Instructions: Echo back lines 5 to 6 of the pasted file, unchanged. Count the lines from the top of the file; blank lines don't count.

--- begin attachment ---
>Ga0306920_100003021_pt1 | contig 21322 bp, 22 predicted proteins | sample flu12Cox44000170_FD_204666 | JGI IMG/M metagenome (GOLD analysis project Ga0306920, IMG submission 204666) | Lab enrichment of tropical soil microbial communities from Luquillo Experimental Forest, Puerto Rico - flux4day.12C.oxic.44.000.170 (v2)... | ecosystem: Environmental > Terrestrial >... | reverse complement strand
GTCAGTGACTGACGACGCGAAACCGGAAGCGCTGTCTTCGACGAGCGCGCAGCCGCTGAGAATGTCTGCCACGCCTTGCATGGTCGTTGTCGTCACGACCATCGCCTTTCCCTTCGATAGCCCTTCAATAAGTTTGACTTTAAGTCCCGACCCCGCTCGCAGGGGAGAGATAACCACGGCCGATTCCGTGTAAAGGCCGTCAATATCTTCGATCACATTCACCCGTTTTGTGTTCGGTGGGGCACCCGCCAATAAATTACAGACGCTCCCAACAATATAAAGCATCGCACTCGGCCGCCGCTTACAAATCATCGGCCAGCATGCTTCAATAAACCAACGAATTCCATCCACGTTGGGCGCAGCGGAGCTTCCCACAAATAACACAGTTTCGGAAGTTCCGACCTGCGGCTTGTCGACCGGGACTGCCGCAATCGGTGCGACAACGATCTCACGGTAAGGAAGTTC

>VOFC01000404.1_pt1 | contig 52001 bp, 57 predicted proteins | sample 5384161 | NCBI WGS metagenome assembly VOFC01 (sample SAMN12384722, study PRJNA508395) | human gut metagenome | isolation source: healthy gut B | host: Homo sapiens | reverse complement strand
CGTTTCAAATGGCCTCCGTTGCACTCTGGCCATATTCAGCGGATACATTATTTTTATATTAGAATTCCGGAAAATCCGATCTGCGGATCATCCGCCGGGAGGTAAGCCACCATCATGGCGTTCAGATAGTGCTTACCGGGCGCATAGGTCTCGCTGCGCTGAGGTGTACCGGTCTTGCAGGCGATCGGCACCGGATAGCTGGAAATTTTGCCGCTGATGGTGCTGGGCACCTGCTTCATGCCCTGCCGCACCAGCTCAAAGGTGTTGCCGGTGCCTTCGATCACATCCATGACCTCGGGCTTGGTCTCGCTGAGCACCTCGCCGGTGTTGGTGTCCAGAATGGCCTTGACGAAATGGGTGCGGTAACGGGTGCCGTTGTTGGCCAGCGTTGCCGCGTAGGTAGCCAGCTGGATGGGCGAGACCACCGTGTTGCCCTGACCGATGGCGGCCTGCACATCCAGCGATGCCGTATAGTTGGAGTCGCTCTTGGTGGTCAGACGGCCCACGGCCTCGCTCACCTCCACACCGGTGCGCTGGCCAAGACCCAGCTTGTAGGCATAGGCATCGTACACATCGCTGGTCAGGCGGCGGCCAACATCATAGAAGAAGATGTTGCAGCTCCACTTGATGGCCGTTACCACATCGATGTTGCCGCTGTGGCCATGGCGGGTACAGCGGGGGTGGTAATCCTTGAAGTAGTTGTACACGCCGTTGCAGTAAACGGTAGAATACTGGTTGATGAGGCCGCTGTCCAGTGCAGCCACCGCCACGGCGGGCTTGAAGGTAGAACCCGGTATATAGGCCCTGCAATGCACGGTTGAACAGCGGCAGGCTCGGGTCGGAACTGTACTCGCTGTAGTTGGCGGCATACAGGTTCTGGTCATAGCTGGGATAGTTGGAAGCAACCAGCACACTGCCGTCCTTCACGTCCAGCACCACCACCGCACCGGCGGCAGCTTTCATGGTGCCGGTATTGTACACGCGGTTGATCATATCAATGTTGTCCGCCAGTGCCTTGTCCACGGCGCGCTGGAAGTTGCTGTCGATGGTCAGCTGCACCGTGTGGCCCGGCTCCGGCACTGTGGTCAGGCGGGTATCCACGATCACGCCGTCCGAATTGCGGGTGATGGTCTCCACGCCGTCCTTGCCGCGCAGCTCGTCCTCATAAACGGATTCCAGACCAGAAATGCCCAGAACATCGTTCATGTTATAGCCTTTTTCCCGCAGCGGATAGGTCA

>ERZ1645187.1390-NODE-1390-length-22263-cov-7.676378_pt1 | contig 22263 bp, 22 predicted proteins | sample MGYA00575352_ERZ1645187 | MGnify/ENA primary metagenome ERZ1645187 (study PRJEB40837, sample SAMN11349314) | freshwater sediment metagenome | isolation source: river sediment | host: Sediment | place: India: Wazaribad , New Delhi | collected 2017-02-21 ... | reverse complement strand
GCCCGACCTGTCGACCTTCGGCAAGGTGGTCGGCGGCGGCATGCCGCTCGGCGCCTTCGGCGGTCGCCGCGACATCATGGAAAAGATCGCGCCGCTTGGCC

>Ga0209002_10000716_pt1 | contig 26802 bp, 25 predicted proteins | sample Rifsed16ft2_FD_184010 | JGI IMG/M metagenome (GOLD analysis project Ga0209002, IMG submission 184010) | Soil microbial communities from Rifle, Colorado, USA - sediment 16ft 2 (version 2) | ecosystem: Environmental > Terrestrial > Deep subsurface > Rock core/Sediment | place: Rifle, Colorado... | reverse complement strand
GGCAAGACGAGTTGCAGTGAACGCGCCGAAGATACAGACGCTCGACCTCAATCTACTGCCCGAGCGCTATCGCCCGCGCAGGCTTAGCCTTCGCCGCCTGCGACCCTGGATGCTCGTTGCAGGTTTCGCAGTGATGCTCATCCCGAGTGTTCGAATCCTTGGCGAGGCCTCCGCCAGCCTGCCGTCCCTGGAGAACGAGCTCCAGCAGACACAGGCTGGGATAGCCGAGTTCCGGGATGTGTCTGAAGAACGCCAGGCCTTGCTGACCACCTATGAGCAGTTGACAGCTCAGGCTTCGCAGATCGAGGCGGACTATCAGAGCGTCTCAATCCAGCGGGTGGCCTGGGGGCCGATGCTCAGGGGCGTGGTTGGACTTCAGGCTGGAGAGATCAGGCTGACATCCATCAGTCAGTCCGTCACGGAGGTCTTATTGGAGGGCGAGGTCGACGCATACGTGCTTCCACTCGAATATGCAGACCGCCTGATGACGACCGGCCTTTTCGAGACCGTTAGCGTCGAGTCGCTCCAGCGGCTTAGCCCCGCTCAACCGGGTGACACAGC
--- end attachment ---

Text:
>ERZ1645187.1390-NODE-1390-length-22263-cov-7.676378_pt1 | contig 22263 bp, 22 predicted proteins | sample MGYA00575352_ERZ1645187 | MGnify/ENA primary metagenome ERZ1645187 (study PRJEB40837, sample SAMN11349314) | freshwater sediment metagenome | isolation source: river sediment | host: Sediment | place: India: Wazaribad , New Delhi | collected 2017-02-21 ... | reverse complement strand
GCCCGACCTGTCGACCTTCGGCAAGGTGGTCGGCGGCGGCATGCCGCTCGGCGCCTTCGGCGGTCGCCGCGACATCATGGAAAAGATCGCGCCGCTTGGCC